In November, warnings were issued to four vessels in Gig Harbor. Those four boats have since been removed, leaving 11 derelict or abandoned boats.
GIG HARBOR — Working with the Pierce County Sheriff’s Department and the state Department of Natural Resources (DNR), Gig Harbor police have assumed responsibility for removing derelict or abandoned boats that have been anchored in Gig Harbor for a long time.
Gig Harbor police Sgt. Kelly Busey said this crackdown is the result of “years and years of trying to get a coordinated effort to deal with the derelict-vessel problem in Gig Harbor.”
A boat is considered anchored for an extended time at 30 days, or 90 days total in any 365-day period, Busey said.
“Removing these vessels from the public waterways preserves the right of enjoyment of our citizens to use these waters without obstruction,” Police Chief Mike Davis stated in a news release. “It also removes potential pollution hazards and protects the property rights of homeowners along the way.”
- Costco will buy most farmed salmon from Norway, not Chile
- Mariners prospect hit by boat dies at age 20
- Let's cut traffic by road rationing, Italian style
- Italian court throws out Knox conviction once and for all
- Russell Wilson hits homer with Texas Rangers
Most Read Stories
In November, warnings were issued to four vessels in Gig Harbor that had been anchored in the same place for several years, and the owners were contacted and given orders to remove the vessels.
Those four boats have since been removed, leaving 11 derelict or abandoned boats, Busey said.
“We’re using this to test our process a little,” he said. “It seems to be working very well.”
There was one unexpected occurrence. One of the four boats sank four days after the owner was notified to move the vessel, Busey said, the result of open intake valves just above the waterline and a severe encrustation of mussels — hundreds of pounds — attached to the hull.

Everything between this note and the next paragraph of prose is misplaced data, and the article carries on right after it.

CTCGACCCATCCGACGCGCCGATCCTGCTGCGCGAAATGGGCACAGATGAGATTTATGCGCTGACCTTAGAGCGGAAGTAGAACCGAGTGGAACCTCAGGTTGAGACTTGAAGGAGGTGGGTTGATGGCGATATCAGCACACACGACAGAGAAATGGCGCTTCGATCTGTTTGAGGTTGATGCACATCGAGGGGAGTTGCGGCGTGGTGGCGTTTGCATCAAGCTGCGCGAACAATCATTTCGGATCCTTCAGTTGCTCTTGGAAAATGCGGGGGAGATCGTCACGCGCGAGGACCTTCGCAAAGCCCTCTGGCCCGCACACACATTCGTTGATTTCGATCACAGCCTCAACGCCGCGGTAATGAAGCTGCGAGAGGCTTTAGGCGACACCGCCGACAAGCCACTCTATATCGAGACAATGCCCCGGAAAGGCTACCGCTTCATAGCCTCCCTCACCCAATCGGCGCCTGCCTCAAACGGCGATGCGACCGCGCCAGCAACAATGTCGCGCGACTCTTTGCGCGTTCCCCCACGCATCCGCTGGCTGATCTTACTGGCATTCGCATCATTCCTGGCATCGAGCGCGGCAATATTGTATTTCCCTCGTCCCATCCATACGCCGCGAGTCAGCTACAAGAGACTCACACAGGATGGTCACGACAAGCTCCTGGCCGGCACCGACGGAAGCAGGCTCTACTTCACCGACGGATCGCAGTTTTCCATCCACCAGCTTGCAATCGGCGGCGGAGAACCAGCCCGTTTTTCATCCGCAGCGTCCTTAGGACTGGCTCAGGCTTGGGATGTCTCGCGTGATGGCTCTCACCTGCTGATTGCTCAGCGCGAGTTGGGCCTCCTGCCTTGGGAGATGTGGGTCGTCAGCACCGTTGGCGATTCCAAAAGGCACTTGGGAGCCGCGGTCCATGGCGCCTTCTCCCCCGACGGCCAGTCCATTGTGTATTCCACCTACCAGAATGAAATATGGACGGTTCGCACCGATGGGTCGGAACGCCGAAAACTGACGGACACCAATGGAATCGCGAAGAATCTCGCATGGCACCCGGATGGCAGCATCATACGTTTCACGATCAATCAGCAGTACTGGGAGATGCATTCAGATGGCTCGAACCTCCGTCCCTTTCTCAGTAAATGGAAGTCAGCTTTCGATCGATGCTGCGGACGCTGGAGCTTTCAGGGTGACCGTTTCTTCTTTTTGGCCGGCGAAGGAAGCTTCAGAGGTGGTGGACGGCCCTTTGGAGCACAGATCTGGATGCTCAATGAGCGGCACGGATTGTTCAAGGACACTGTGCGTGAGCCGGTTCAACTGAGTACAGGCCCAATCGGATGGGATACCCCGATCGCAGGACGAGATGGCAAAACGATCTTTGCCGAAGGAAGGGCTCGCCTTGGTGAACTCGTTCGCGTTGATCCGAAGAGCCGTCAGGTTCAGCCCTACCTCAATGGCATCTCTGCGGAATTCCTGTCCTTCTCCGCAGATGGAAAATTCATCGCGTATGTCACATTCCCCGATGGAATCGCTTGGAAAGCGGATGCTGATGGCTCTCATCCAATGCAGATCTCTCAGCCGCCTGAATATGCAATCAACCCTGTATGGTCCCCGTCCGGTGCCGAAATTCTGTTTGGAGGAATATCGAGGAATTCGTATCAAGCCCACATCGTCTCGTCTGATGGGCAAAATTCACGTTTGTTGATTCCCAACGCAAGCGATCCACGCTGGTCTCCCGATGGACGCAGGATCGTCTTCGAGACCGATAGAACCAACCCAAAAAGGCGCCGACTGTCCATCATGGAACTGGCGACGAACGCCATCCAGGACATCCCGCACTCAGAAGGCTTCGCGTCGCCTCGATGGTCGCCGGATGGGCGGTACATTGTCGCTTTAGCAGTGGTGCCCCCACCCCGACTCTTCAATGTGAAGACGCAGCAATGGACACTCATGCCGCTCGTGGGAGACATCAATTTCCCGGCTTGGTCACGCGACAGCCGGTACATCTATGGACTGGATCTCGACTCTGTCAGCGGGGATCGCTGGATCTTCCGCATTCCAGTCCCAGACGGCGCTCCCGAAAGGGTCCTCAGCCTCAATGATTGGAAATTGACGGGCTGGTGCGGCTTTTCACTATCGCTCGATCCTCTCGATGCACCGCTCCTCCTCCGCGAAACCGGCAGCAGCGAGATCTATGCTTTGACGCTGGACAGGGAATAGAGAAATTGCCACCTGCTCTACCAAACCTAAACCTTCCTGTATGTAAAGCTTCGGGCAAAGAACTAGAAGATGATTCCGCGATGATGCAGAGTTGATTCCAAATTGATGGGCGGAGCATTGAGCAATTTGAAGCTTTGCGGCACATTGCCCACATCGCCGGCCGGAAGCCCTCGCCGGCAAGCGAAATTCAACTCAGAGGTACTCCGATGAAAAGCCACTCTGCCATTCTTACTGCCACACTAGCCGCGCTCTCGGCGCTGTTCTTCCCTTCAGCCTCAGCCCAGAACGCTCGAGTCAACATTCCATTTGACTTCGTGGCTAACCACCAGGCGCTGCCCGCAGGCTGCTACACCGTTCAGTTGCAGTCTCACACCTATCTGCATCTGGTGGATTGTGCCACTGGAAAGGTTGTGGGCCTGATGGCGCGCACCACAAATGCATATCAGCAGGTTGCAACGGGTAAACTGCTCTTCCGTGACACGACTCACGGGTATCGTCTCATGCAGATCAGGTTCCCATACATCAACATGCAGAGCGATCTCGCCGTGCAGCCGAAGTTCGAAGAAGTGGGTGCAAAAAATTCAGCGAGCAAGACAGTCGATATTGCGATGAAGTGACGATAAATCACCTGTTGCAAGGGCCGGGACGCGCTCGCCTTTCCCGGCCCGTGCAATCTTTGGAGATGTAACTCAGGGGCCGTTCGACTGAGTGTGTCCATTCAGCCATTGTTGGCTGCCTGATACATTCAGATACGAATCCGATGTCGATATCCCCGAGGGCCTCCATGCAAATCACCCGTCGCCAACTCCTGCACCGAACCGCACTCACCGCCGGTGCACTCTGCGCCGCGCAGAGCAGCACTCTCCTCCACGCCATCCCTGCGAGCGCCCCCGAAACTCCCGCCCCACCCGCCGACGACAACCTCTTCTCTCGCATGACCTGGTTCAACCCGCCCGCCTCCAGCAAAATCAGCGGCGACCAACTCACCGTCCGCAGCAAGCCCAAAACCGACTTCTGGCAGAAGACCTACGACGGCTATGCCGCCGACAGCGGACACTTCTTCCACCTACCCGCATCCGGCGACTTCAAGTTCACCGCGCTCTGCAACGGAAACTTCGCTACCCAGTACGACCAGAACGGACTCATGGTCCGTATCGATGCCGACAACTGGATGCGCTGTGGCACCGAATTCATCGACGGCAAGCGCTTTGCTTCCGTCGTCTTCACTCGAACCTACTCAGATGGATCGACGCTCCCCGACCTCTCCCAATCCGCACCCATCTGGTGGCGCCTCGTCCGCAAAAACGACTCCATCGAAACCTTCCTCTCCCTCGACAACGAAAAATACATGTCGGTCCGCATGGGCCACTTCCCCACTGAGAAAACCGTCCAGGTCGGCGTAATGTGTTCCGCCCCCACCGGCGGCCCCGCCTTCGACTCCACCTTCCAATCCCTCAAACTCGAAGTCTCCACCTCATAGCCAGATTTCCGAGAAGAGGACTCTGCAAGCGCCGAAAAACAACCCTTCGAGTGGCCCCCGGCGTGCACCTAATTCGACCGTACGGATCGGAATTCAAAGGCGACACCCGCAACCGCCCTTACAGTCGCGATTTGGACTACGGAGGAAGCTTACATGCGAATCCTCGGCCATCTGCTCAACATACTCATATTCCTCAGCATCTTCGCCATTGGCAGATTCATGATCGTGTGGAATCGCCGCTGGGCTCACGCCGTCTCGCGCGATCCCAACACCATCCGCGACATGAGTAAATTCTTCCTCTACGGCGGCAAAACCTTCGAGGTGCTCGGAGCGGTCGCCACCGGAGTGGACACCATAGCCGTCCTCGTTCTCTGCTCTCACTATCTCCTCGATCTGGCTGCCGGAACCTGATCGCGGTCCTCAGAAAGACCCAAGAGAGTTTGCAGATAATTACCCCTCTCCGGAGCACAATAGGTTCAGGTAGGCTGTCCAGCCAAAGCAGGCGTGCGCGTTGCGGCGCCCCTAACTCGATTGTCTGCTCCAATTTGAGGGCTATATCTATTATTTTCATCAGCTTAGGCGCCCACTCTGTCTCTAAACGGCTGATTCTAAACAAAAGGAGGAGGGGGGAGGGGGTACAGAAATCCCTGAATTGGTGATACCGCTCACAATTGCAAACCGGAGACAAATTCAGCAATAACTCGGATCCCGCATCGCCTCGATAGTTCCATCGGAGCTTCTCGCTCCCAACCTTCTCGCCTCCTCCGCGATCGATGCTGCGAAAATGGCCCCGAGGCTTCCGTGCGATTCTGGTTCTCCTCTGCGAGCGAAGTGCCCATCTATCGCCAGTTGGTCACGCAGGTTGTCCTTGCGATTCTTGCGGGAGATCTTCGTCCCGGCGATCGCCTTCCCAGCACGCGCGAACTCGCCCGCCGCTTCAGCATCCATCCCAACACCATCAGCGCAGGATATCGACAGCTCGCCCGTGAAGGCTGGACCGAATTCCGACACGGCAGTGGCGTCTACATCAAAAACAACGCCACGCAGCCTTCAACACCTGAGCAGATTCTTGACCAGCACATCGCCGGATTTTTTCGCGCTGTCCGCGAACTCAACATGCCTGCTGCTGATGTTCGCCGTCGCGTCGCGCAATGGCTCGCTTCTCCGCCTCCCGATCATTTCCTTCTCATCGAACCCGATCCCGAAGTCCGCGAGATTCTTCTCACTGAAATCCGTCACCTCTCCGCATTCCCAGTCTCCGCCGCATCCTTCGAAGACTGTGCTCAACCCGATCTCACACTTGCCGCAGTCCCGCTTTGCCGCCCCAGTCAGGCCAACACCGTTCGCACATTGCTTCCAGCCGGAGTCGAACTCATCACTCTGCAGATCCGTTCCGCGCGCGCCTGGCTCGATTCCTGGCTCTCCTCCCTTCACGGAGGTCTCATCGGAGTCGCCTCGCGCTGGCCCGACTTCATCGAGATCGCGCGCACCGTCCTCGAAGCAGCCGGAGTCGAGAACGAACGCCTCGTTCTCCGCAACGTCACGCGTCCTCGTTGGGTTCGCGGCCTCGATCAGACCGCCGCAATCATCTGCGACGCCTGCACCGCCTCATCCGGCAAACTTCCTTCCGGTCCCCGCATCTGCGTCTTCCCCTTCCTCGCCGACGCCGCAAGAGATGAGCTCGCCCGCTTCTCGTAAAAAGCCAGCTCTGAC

The cost for raising the boat was $7,600, Busey said, in addition to thousands of dollars more to transport and repair the boat. The DNR stepped in and took emergency custody of the boat and picked up the tab.
Busey said what normally happens is that a notice to remove the vessel is posted, and the owner or owners remove the boat. If the vessel is not removed, the city can charge the owner $100 a day, but Busey said the city doesn’t exercise that option.
If, however, the city is forced to seize the boat, then the owner or owners are liable for costs that involve removal and either auction or disposal of the vessel.
“We’re recovering some of our costs,” Busey said of the public-auction option.
A portion of the cost of boat tabs — similar to the tabs on automobiles — goes into a state-level derelict-vessel fund to reimburse local governments for any costs associated with dealing with dilapidated or ditched boats, Busey said. That fund has about $1 million.
“If we incur a cost in removing a boat, we’re reimbursed for 90 percent of costs,” he said. “It’s a great deal for the city, and it gets better.” The remaining 10 percent, he said, can be used for in-kind city services, such as those provided by city administration of the city attorney.
The Gig Harbor Police Department plans to continue to enforce the law by identifying additional vessels that have been deemed derelict or abandoned under state law. Eight more boats have been targeted for mid-January removal notices, Busey said.
“The clock is running on them as well,” he said.